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Pacific Palisades Parkland Deal Announced


Ending a five-year stalemate, a church group has tentatively agreed to sell its historic Pacific Palisades conference grounds to the Santa Monica Mountains Conservancy for use as parkland, a conservancy official said this week.

Joseph T. Edmiston, the conservancy's executive director, said the agency has agreed to pay $4 million to acquire the 140-acre Presbyterian Conference Center from the Presbyterian Synod of Southern California and Hawaii by the end of this month.

"This is extremely significant, and we're elated that it's finally happening," said Edmiston, adding that "minor details" were to be worked out.

A spokeswoman for the synod, which represents about 300 churches, had no comment on the sale agreement. She referred questions to Rafael Aragon, the synod's executive director, who was unavailable.

A source familiar with the negotiations, however, said that church officials decided to sell the property at Sunset Boulevard and Temescal Canyon Road rather than proceed with a costly lawsuit to try to force the state to build a roadway onto parkland next door to its property.

The church group has long contended that the state is obligated to build the road, considered vital to the synod's long-stated intention to develop its property. During the 1980s, the synod had expressed interest in building a new meeting and lodging facility to hold 1,000 people. Faced with community opposition, it had scaled back its plans.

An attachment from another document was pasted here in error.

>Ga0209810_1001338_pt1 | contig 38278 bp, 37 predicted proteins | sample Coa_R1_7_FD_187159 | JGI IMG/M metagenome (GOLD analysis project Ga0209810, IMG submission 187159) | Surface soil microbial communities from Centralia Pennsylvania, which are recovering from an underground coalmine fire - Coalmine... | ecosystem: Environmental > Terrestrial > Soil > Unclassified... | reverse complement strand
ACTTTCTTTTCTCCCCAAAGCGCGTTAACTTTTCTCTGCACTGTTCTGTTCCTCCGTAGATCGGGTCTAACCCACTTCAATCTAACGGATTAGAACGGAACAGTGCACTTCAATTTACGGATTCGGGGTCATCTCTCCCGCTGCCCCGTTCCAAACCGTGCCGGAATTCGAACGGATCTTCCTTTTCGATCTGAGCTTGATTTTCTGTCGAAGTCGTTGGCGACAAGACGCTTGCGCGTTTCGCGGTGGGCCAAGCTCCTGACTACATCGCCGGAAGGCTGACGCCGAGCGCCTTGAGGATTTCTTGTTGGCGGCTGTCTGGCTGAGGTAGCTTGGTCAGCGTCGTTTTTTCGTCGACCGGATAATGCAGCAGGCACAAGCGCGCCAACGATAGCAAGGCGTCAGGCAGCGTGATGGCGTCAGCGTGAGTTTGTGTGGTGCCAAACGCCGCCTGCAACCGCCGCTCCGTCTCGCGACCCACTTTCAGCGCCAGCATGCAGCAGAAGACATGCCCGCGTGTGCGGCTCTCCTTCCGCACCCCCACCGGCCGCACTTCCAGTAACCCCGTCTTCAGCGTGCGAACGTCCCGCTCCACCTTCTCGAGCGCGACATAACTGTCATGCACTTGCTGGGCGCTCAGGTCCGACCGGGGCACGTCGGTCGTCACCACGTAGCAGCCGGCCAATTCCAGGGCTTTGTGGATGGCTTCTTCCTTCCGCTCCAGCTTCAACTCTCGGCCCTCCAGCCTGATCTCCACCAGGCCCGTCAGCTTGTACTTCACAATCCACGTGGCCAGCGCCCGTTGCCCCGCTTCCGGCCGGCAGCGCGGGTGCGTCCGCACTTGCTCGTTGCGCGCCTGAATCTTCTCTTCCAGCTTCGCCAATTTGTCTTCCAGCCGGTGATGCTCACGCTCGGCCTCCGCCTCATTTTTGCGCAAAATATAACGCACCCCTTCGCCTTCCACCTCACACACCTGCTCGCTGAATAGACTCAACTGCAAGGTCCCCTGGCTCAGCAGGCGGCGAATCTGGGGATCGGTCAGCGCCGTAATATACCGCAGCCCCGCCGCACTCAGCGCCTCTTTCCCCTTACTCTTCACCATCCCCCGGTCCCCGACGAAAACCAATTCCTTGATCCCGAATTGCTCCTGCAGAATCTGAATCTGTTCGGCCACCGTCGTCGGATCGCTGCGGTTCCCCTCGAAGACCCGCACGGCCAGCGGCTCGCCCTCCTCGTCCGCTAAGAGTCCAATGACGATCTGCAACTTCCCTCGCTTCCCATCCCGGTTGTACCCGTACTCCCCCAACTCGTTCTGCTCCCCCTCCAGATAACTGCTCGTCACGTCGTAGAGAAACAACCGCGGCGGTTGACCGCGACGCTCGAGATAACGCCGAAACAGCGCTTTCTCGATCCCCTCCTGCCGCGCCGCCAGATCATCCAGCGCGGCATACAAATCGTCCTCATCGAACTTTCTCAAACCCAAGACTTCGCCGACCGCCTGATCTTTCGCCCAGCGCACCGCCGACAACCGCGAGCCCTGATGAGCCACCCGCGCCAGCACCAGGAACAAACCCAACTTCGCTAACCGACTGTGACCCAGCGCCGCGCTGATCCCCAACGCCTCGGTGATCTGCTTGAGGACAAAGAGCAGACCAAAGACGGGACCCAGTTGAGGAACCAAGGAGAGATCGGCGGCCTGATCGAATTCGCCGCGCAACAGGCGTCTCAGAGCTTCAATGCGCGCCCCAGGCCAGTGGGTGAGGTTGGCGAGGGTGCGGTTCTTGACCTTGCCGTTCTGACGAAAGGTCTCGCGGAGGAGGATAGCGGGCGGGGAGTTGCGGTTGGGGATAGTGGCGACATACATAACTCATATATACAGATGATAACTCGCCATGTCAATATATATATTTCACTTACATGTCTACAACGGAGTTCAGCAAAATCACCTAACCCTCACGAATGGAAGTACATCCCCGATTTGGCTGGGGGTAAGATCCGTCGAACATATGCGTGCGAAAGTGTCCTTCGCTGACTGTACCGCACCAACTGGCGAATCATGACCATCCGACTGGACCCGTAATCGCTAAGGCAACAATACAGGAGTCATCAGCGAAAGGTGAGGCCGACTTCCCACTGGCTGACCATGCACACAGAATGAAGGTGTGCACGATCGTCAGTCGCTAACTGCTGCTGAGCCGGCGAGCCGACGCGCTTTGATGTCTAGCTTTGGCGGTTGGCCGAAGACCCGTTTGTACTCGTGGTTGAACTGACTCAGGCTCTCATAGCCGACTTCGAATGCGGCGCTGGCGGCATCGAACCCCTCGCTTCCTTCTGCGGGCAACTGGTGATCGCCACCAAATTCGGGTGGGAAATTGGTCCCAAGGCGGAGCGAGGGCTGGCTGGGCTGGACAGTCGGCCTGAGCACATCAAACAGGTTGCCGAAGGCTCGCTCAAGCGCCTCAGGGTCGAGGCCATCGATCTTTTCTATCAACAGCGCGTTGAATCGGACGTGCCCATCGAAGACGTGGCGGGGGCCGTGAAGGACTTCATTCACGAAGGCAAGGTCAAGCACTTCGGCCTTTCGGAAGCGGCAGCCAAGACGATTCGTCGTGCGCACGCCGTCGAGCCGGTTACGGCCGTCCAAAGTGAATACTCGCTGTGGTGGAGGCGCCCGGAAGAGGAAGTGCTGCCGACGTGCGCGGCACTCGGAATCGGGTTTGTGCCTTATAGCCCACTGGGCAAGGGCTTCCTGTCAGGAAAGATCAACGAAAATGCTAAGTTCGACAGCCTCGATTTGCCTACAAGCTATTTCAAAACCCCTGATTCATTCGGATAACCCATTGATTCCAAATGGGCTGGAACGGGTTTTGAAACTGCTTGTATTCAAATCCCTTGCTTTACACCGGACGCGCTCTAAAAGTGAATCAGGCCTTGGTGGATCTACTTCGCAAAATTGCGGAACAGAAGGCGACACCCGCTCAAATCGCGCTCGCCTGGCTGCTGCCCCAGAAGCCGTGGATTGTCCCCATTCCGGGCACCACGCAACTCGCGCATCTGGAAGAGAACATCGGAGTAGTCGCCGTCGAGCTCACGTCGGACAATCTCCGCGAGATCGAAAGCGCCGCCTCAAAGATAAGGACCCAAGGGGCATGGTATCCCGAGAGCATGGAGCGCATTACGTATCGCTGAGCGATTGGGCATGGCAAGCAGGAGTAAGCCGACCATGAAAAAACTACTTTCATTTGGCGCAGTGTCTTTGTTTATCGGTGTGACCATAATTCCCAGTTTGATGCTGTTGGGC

Environmentalists have long coveted the rugged property--bordered by parkland on three sides--as the last remaining link in the effort to connect Temescal Gateway Park with Topanga State Park and the extensive Santa Monica Mountains trail system beyond.

The conference center began in the 1920s as a place where Methodists held summer religious gatherings. The Presbyterians, who bought the property in 1943, have used it as a retreat center and church youth camp.

To buy the property, the conservancy will use Proposition A funds administered by Los Angeles County, including $3 million earmarked for an outdoor camp program for at-risk youths. County supervisors approved the use of the funds last week.

The church group filed its lawsuit against the state and the Los Angeles Unified School District in 1989. The district had acquired the property from the synod by condemnation in 1968 to build a school, but sold it to the conservancy in 1992 after plans for the school were scrapped.

The synod contends that it was assured by the school district that the road would be built on the property and that the synod could share it. The synod insisted that the conservancy inherited the obligation to build the road as a condition of its purchase.

The decision to sell the property comes as the synod faces a Nov. 30 deadline imposed by a Los Angeles Superior Court judge to either proceed with the lawsuit or have it dismissed.

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